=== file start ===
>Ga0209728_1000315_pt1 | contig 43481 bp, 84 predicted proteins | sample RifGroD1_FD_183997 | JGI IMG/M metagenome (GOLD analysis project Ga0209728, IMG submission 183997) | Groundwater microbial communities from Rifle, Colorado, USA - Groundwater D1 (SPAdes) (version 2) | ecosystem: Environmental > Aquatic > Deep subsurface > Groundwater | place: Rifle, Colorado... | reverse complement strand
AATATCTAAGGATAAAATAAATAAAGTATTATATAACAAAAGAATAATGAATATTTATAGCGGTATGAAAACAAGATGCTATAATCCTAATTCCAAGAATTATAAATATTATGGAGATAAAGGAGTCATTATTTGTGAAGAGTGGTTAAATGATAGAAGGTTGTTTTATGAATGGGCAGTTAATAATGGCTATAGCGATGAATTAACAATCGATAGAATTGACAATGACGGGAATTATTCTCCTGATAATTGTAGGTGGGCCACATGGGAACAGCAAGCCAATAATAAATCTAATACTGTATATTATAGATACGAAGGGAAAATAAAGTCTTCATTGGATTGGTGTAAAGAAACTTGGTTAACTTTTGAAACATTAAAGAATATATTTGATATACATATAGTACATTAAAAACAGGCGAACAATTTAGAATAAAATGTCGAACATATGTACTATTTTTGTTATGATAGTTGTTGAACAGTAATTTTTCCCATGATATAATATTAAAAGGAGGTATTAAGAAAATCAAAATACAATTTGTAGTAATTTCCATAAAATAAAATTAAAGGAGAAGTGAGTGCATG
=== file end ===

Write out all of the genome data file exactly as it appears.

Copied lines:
>Ga0209728_1000315_pt1 | contig 43481 bp, 84 predicted proteins | sample RifGroD1_FD_183997 | JGI IMG/M metagenome (GOLD analysis project Ga0209728, IMG submission 183997) | Groundwater microbial communities from Rifle, Colorado, USA - Groundwater D1 (SPAdes) (version 2) | ecosystem: Environmental > Aquatic > Deep subsurface > Groundwater | place: Rifle, Colorado... | reverse complement strand
AATATCTAAGGATAAAATAAATAAAGTATTATATAACAAAAGAATAATGAATATTTATAGCGGTATGAAAACAAGATGCTATAATCCTAATTCCAAGAATTATAAATATTATGGAGATAAAGGAGTCATTATTTGTGAAGAGTGGTTAAATGATAGAAGGTTGTTTTATGAATGGGCAGTTAATAATGGCTATAGCGATGAATTAACAATCGATAGAATTGACAATGACGGGAATTATTCTCCTGATAATTGTAGGTGGGCCACATGGGAACAGCAAGCCAATAATAAATCTAATACTGTATATTATAGATACGAAGGGAAAATAAAGTCTTCATTGGATTGGTGTAAAGAAACTTGGTTAACTTTTGAAACATTAAAGAATATATTTGATATACATATAGTACATTAAAAACAGGCGAACAATTTAGAATAAAATGTCGAACATATGTACTATTTTTGTTATGATAGTTGTTGAACAGTAATTTTTCCCATGATATAATATTAAAAGGAGGTATTAAGAAAATCAAAATACAATTTGTAGTAATTTCCATAAAATAAAATTAAAGGAGAAGTGAGTGCATG